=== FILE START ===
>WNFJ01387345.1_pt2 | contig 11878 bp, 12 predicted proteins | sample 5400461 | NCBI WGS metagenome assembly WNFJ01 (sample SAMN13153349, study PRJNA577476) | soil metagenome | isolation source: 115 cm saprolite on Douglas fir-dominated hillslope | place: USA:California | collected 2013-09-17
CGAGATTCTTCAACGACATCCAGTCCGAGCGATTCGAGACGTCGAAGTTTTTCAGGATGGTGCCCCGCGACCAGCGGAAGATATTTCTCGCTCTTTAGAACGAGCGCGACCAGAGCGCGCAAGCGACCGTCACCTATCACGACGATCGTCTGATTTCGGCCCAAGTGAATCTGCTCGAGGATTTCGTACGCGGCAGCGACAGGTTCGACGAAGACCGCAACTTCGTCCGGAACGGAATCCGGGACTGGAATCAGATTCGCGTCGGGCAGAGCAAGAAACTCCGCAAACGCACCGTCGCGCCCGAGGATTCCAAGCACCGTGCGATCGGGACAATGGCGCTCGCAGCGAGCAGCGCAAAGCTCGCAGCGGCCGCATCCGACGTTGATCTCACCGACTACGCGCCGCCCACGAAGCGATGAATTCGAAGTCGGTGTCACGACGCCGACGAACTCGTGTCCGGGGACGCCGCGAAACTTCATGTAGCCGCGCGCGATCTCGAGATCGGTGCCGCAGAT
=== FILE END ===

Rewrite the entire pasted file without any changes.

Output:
>WNFJ01387345.1_pt2 | contig 11878 bp, 12 predicted proteins | sample 5400461 | NCBI WGS metagenome assembly WNFJ01 (sample SAMN13153349, study PRJNA577476) | soil metagenome | isolation source: 115 cm saprolite on Douglas fir-dominated hillslope | place: USA:California | collected 2013-09-17
CGAGATTCTTCAACGACATCCAGTCCGAGCGATTCGAGACGTCGAAGTTTTTCAGGATGGTGCCCCGCGACCAGCGGAAGATATTTCTCGCTCTTTAGAACGAGCGCGACCAGAGCGCGCAAGCGACCGTCACCTATCACGACGATCGTCTGATTTCGGCCCAAGTGAATCTGCTCGAGGATTTCGTACGCGGCAGCGACAGGTTCGACGAAGACCGCAACTTCGTCCGGAACGGAATCCGGGACTGGAATCAGATTCGCGTCGGGCAGAGCAAGAAACTCCGCAAACGCACCGTCGCGCCCGAGGATTCCAAGCACCGTGCGATCGGGACAATGGCGCTCGCAGCGAGCAGCGCAAAGCTCGCAGCGGCCGCATCCGACGTTGATCTCACCGACTACGCGCCGCCCACGAAGCGATGAATTCGAAGTCGGTGTCACGACGCCGACGAACTCGTGTCCGGGGACGCCGCGAAACTTCATGTAGCCGCGCGCGATCTCGAGATCGGTGCCGCAGAT